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Food labeling tells consumers about the, ingredients, and nutritional composition of packaged food for sale. Labels may also contain information about the conditions under which the food was produced. In the United States, food labeling is regulated by several federal agencies. Some labeling information is mandatory, while others is voluntary.
Food labeling is designed to protect the health and well being of consumers. It allows them to:
In the United States, food labeling is regulated by a great deal of very specific, complex, ever-evolving legislation. The United States Department of Agriculture (USDA) and the United States Food and Drug Administration (FDA) are the federal agencies most involved with food labeling issues and enforcement of food labeling laws. The USDA is responsible for the labeling of meat, poultry, and egg products. The FDA regulates the labeling most other foods, including seafood and bioengineered foods. The FDA also regulates dietary supplements and nutraceuticals. States also may regulate food labeling. For example, some states require sell-by or use-by information of food labels. When state and federal laws conflict, federal laws must be followed.
Different types of food have different labeling requirements. For example, canned or frozen foods are required to have different information on their labels than fresh meat, poultry, and fish. Fresh vegetables are usually subject to voluntary labeling unless they are being sold as “organic” produce. Legislation covers things as specific as the definitions of certain words used on the label (e.g. low fat), to the size of the print used on the label, to where certain information must be placed on the package. Milk and milk products are often subject to additional regulation by state dairy boards. The federal Bureau of Alcohol, Tobacco, Firearms, and Explosives regulates alcoholic beverages. The United States Customs Service requires certain information on processed foods that are imported into the U.S. This entry discusses general aspects of food labeling, with the understanding that there are complications and exceptions to almost every aspect of food labeling requirements.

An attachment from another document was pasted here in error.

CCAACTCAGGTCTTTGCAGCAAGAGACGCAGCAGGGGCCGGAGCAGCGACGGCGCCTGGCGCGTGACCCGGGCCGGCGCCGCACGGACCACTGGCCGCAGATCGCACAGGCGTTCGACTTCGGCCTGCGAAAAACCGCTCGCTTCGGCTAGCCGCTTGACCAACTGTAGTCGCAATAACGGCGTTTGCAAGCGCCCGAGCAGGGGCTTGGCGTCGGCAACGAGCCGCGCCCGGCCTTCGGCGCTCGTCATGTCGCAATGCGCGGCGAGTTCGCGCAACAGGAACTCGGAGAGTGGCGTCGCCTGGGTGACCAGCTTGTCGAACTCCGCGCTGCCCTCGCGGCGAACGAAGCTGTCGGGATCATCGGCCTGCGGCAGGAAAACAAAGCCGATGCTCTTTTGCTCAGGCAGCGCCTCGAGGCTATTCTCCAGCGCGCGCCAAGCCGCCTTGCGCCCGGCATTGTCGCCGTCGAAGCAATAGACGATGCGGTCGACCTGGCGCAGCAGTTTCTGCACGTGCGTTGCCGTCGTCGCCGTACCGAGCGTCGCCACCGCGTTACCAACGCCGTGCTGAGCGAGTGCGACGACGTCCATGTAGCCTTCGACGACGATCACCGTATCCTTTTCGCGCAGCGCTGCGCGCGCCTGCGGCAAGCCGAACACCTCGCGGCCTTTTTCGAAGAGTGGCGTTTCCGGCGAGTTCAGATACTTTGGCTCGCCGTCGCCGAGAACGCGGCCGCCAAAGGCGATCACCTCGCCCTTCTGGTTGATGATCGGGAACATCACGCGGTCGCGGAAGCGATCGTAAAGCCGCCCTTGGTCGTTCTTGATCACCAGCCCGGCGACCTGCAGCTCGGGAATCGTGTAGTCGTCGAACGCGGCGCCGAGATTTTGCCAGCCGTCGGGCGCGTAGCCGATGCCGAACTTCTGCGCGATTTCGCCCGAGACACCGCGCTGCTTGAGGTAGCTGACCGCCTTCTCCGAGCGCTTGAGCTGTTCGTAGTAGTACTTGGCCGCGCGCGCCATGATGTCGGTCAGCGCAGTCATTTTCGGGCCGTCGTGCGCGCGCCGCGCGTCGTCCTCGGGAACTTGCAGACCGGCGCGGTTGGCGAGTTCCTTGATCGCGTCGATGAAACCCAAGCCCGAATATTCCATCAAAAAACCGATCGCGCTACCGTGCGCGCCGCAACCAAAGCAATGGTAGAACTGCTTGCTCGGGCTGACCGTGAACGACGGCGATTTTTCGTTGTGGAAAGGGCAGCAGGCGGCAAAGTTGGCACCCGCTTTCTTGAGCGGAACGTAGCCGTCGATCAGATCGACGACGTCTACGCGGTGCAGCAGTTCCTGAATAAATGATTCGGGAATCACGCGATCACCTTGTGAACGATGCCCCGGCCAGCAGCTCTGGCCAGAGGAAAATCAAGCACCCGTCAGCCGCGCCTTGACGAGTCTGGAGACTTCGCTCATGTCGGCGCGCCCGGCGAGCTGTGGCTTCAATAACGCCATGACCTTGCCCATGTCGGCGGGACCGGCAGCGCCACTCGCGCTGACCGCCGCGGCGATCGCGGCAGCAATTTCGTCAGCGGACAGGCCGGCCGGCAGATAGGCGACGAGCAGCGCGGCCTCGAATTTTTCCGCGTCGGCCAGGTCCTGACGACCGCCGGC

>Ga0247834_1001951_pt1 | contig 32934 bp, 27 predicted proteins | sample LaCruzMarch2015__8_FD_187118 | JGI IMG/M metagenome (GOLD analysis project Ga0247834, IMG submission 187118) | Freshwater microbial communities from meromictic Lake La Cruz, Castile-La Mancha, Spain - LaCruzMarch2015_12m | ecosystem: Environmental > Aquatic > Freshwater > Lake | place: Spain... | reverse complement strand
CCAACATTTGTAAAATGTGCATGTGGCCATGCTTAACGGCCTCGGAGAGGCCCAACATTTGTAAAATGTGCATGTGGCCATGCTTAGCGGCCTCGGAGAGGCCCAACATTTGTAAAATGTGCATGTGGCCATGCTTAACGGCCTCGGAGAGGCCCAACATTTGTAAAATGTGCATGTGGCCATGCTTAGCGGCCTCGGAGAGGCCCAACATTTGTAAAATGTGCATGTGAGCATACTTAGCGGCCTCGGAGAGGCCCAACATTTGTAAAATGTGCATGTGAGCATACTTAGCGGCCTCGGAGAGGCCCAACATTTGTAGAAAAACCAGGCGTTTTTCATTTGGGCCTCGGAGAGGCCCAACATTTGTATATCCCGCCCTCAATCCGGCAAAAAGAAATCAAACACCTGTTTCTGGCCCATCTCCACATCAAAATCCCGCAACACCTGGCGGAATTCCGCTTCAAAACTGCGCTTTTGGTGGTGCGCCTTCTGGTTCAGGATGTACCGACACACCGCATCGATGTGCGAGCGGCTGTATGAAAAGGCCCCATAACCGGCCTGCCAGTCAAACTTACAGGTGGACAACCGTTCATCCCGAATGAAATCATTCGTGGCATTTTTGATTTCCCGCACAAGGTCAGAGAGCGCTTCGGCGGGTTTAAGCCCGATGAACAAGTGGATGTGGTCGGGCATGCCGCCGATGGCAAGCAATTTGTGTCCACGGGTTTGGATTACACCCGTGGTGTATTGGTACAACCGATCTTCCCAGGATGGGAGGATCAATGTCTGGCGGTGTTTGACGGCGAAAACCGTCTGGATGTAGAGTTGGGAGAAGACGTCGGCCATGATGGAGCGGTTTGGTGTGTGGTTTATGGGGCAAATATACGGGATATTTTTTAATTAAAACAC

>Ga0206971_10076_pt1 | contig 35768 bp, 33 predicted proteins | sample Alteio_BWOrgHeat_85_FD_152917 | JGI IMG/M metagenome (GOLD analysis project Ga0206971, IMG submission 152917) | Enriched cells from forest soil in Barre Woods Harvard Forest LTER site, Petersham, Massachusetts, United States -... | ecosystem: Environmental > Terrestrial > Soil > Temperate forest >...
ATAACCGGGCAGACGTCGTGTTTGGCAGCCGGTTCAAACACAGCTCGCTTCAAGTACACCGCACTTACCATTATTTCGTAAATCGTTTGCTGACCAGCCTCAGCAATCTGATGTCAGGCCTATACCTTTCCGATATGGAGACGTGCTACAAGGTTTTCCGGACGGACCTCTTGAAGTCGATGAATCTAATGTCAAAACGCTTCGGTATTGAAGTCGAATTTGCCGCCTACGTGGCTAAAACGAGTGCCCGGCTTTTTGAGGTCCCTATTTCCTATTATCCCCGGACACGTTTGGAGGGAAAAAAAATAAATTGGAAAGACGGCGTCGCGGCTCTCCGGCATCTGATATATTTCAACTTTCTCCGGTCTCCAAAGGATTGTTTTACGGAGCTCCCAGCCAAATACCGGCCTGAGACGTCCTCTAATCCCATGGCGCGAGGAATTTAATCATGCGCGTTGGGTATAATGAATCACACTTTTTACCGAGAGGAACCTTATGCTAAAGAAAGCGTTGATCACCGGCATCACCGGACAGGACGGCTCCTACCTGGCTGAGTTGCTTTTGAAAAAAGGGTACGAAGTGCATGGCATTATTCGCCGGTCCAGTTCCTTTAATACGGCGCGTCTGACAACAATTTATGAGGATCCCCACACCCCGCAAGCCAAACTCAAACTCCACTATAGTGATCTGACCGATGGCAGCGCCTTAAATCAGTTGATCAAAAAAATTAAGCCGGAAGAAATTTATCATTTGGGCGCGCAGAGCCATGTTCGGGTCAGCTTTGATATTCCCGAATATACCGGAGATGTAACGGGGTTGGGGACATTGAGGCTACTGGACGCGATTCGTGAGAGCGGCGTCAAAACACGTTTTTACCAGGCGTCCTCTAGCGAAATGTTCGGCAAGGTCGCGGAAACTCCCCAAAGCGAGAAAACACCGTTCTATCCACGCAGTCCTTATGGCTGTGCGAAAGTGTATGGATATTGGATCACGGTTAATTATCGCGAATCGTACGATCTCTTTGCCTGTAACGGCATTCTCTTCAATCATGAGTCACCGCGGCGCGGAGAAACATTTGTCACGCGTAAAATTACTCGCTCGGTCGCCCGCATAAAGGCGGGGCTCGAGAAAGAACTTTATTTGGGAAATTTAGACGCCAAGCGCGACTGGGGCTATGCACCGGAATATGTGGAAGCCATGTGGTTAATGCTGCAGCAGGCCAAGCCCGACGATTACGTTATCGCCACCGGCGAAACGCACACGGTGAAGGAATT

Basic mandatory information
Both the FDA and the USDA require certain information to be listed in English on the label of
packaged food available for sale. This information includes:
Supplemental required information
Certain foods are required to have additional information on the label. Some of these requirements are listed below.
Optional label information
Certain information on food labels is optional. However, any optional information on the label must follow set guidelines and not be misleading. Foods that are labeled as “low fat,” “:reduced calorie,” “sugar free,” or that make similar claims must meet the official FDA definition of these words (see below). Foods may list a specific amount of a particular nutrient, such as “:3 grams of carbohydrates,” so long as it is not done in a misleading way. The FDA must approve any health claims the label makes that relate a specific ingredient to a specific disease (such as calcium helping to prevent osteoporosis).